The choices in your grocery store's bread aisle range from plain white breads to multi-grain breads rich with oats, whole wheat and other grains. This type of bread is generally quite good for you, containing healthy fiber, vitamins and minerals -- particularly manganese and selenium -- in a relatively low calorie and low fat package.
A 1-slice serving of multi-grain bread contains 69 calories. One slice accounts for 3.4 percent of the calories you should consume daily if you follow a 2,000 calorie diet, but two slices -- the amount you commonly eat in a sandwich -- represents roughly 7 percent of your total calories. Speak to a nutritionist or your physician about how many calories you should consume to meet your nutritional goals.
One serving of multi-grain bread is low in fat, with only 1.1 g. A fat intake of 20 to 35 percent of your daily calories can help you avoid weight gain. Most of the calories in a slice of bread come from carbohydrates; each serving contains 11.2 g. This quantity fulfills a low portion of your daily needs of 225 to 325 g, but the ingredients you add to this bread may increase your fat intake. You also take in 3.4 g of protein in a serving of multi-grain bread. As common bread toppings include butter, lunch meats, cheese and seafood salads, your protein consumption may be higher. You require 46 to 56 g of protein per day for optimal health.
Multi-grain bread can introduce more fiber into your diet than other types of bread. One serving of miscellaneous multi-grain bread contains 1.9 g of fiber. This is 5 to 7.6 percent of the amount you should consume each day. For additional fiber, look for bread containing quinoa. However, seeking out multi-grain breads containing rye and bran may help you if you are male. Following a small study published in the December 2010 issue of "The Journal of Nutrition," researchers theorize that the fiber in rye whole grain and bran products may decrease the progression of prostate cancer.
Include a slice of multi-grain bread in your diet, and you take in 26 percent of the daily recommended intake of manganese. The manganese in this food is critical for the production of blood-clotting factors and connective tissues as well as the regulation of blood sugar and brain function. Evidence in the September 2010 edition of "Biological Trace Elements Research" also links manganese deficiency with night blindness, although more studies are needed to confirm this possible finding. The University of Maryland Medical Center website notes that as many as 37 percent of Americans do not take in enough manganese, so consuming multi-grain bread can reduce your risk of a deficiency.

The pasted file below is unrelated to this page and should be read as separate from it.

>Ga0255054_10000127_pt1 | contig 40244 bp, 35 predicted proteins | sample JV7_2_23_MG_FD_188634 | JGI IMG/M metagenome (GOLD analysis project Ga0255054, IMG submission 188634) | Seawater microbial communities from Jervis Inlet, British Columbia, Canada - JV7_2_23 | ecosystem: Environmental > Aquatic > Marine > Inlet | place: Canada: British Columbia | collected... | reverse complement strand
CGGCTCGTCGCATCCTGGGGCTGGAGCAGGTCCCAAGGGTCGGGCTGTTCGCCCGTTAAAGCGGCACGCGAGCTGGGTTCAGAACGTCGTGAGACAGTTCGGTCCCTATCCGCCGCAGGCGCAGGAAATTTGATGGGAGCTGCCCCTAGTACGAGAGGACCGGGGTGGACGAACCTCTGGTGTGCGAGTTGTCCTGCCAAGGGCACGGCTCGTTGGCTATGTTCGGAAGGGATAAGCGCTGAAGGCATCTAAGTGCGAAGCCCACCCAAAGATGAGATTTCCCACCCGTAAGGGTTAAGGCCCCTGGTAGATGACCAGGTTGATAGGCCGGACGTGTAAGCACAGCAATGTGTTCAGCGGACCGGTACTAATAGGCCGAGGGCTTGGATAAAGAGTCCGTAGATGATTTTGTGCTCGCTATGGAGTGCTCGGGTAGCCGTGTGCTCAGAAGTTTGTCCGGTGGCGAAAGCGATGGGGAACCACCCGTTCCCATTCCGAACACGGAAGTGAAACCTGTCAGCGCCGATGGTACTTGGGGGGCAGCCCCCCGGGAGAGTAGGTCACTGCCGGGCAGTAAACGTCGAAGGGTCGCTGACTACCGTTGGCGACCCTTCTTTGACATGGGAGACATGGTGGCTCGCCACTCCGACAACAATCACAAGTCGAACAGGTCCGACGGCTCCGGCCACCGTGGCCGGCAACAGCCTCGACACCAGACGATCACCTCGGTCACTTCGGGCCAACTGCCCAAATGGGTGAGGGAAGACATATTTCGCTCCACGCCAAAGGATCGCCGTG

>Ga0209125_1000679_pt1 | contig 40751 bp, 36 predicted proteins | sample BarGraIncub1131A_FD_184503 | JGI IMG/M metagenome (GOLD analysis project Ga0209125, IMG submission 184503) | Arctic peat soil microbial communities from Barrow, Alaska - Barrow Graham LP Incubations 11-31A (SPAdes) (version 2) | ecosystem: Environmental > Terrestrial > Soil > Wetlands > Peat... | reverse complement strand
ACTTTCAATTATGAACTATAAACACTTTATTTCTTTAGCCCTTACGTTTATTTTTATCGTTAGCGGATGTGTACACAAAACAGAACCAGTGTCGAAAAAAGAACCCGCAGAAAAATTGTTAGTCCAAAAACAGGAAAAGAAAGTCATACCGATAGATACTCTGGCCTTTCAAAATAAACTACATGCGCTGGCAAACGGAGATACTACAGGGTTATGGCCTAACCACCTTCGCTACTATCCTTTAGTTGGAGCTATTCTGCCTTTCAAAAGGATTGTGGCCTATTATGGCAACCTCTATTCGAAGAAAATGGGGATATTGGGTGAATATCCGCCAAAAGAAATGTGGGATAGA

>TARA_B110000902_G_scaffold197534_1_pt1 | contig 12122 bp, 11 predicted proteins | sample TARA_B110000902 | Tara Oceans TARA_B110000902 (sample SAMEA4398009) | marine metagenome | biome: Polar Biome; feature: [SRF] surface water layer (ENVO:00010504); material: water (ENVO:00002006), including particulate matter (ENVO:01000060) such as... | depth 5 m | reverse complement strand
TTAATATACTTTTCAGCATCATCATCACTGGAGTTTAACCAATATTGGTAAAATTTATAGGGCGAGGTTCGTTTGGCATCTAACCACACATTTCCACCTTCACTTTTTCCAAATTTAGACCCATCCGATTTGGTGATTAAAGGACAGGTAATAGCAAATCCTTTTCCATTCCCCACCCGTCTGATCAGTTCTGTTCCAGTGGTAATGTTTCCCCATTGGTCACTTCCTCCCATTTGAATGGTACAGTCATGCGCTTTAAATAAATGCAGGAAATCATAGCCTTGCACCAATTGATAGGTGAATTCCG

Other Vitamins and Minerals
Multi-grain provides 12 percent of the selenium you need each day per serving. You also take in 6 percent or less of thiamin, folate, vitamin B-6, riboflavin, pantothenic acid, calcium, iron, magnesium, phosphorus, potassium, zinc and copper. The B vitamins in this food help convert food to energy.
- USDA National Nutrient Database: Bread, Multi-Grain (Includes Whole-Grain)
- MayoClinic.com; Healthy Diet: End the Guesswork With These Nutrition Guidelines; February 2011
- MayoClinic.com; Dietary Fiber: Essential For a Healthy Diet; November 2009
- "The Journal of Nutrition"; Rye Whole Grain and Bran Intake Compared With Refined Wheat Decreases Urinary C-Peptide, Plasma Insulin, and Prostate Specific Antigen in Men With Prostate Cancer; R. Landberg, et al.; December 2010
- University of Maryland Medical Center; Manganese; June 2009
- "Biological Trace Element Research"; Chromium and Manganese Levels in Biological Samples of Normal and Night Blindness Children of Age Groups (3-7) and (8-12) Years; H.I. Afridi, et al.; September 2010